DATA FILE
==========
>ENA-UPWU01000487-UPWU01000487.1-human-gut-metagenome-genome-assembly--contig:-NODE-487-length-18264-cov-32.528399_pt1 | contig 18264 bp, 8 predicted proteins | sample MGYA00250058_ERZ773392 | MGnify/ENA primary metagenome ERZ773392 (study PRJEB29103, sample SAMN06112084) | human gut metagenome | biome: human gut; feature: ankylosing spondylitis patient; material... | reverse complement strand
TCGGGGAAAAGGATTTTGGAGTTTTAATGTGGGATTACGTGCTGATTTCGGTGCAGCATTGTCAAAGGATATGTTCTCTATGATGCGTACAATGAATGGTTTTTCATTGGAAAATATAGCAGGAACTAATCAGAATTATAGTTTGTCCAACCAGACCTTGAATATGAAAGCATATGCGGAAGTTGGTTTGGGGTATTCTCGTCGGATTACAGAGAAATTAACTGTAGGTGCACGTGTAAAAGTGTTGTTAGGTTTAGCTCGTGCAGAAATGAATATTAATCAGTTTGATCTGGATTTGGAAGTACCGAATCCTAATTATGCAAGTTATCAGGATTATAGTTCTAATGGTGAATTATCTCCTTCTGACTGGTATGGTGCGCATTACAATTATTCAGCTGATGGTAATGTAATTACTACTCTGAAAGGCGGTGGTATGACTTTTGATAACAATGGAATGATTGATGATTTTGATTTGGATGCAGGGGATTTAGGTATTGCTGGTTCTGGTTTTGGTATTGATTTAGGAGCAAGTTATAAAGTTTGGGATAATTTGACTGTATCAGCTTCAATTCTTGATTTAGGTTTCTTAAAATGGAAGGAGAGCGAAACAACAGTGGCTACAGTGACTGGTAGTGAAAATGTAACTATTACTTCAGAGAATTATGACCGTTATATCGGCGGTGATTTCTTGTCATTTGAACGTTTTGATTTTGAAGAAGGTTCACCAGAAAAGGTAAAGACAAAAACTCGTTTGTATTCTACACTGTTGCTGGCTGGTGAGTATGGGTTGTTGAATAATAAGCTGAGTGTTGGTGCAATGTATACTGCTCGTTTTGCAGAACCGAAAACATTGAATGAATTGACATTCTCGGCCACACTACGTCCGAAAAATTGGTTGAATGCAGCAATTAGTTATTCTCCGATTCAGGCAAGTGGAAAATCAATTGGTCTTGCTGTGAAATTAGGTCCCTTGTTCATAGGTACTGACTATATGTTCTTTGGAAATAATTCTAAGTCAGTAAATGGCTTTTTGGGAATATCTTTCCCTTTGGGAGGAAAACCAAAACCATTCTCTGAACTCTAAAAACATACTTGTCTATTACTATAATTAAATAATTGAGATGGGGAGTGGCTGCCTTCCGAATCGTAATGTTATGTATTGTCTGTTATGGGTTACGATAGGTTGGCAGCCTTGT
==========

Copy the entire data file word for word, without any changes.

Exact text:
>ENA-UPWU01000487-UPWU01000487.1-human-gut-metagenome-genome-assembly--contig:-NODE-487-length-18264-cov-32.528399_pt1 | contig 18264 bp, 8 predicted proteins | sample MGYA00250058_ERZ773392 | MGnify/ENA primary metagenome ERZ773392 (study PRJEB29103, sample SAMN06112084) | human gut metagenome | biome: human gut; feature: ankylosing spondylitis patient; material... | reverse complement strand
TCGGGGAAAAGGATTTTGGAGTTTTAATGTGGGATTACGTGCTGATTTCGGTGCAGCATTGTCAAAGGATATGTTCTCTATGATGCGTACAATGAATGGTTTTTCATTGGAAAATATAGCAGGAACTAATCAGAATTATAGTTTGTCCAACCAGACCTTGAATATGAAAGCATATGCGGAAGTTGGTTTGGGGTATTCTCGTCGGATTACAGAGAAATTAACTGTAGGTGCACGTGTAAAAGTGTTGTTAGGTTTAGCTCGTGCAGAAATGAATATTAATCAGTTTGATCTGGATTTGGAAGTACCGAATCCTAATTATGCAAGTTATCAGGATTATAGTTCTAATGGTGAATTATCTCCTTCTGACTGGTATGGTGCGCATTACAATTATTCAGCTGATGGTAATGTAATTACTACTCTGAAAGGCGGTGGTATGACTTTTGATAACAATGGAATGATTGATGATTTTGATTTGGATGCAGGGGATTTAGGTATTGCTGGTTCTGGTTTTGGTATTGATTTAGGAGCAAGTTATAAAGTTTGGGATAATTTGACTGTATCAGCTTCAATTCTTGATTTAGGTTTCTTAAAATGGAAGGAGAGCGAAACAACAGTGGCTACAGTGACTGGTAGTGAAAATGTAACTATTACTTCAGAGAATTATGACCGTTATATCGGCGGTGATTTCTTGTCATTTGAACGTTTTGATTTTGAAGAAGGTTCACCAGAAAAGGTAAAGACAAAAACTCGTTTGTATTCTACACTGTTGCTGGCTGGTGAGTATGGGTTGTTGAATAATAAGCTGAGTGTTGGTGCAATGTATACTGCTCGTTTTGCAGAACCGAAAACATTGAATGAATTGACATTCTCGGCCACACTACGTCCGAAAAATTGGTTGAATGCAGCAATTAGTTATTCTCCGATTCAGGCAAGTGGAAAATCAATTGGTCTTGCTGTGAAATTAGGTCCCTTGTTCATAGGTACTGACTATATGTTCTTTGGAAATAATTCTAAGTCAGTAAATGGCTTTTTGGGAATATCTTTCCCTTTGGGAGGAAAACCAAAACCATTCTCTGAACTCTAAAAACATACTTGTCTATTACTATAATTAAATAATTGAGATGGGGAGTGGCTGCCTTCCGAATCGTAATGTTATGTATTGTCTGTTATGGGTTACGATAGGTTGGCAGCCTTGT